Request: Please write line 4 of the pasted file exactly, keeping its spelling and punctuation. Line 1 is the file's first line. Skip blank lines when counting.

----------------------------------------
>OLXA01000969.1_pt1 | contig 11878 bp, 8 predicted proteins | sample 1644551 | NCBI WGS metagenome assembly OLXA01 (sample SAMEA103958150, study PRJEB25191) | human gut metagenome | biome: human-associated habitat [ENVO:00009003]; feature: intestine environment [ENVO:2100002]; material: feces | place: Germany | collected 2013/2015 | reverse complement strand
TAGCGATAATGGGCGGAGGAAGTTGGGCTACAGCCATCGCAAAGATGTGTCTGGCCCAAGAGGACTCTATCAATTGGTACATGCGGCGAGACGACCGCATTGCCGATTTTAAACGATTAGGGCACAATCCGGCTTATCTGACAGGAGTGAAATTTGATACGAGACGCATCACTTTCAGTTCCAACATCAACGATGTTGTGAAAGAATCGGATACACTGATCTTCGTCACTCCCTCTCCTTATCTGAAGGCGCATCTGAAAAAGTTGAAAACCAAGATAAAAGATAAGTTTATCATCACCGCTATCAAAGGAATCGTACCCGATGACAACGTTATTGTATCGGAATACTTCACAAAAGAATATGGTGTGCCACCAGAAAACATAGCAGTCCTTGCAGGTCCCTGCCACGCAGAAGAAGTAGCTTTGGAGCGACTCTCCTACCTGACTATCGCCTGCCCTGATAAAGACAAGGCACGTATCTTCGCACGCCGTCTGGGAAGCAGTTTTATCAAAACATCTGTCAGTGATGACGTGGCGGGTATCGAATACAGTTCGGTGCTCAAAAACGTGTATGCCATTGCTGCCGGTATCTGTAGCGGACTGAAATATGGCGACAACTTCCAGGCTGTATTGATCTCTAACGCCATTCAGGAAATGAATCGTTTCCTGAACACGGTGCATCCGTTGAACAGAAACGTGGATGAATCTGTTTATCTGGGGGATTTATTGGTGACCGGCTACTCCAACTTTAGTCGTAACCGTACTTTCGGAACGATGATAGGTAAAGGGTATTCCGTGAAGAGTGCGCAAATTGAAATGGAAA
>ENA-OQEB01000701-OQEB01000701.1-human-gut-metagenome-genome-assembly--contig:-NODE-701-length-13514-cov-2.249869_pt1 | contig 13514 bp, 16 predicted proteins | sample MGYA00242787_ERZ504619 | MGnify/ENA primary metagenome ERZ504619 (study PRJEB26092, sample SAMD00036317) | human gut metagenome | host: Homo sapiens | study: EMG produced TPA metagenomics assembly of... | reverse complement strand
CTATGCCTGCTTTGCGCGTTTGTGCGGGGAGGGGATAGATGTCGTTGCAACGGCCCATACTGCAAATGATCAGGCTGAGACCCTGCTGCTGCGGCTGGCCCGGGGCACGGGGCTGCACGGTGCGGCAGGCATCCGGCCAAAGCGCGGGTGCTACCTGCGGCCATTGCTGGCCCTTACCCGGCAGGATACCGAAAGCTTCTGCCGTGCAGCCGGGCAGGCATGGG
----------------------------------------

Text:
CTATGCCTGCTTTGCGCGTTTGTGCGGGGAGGGGATAGATGTCGTTGCAACGGCCCATACTGCAAATGATCAGGCTGAGACCCTGCTGCTGCGGCTGGCCCGGGGCACGGGGCTGCACGGTGCGGCAGGCATCCGGCCAAAGCGCGGGTGCTACCTGCGGCCATTGCTGGCCCTTACCCGGCAGGATACCGAAAGCTTCTGCCGTGCAGCCGGGCAGGCATGGG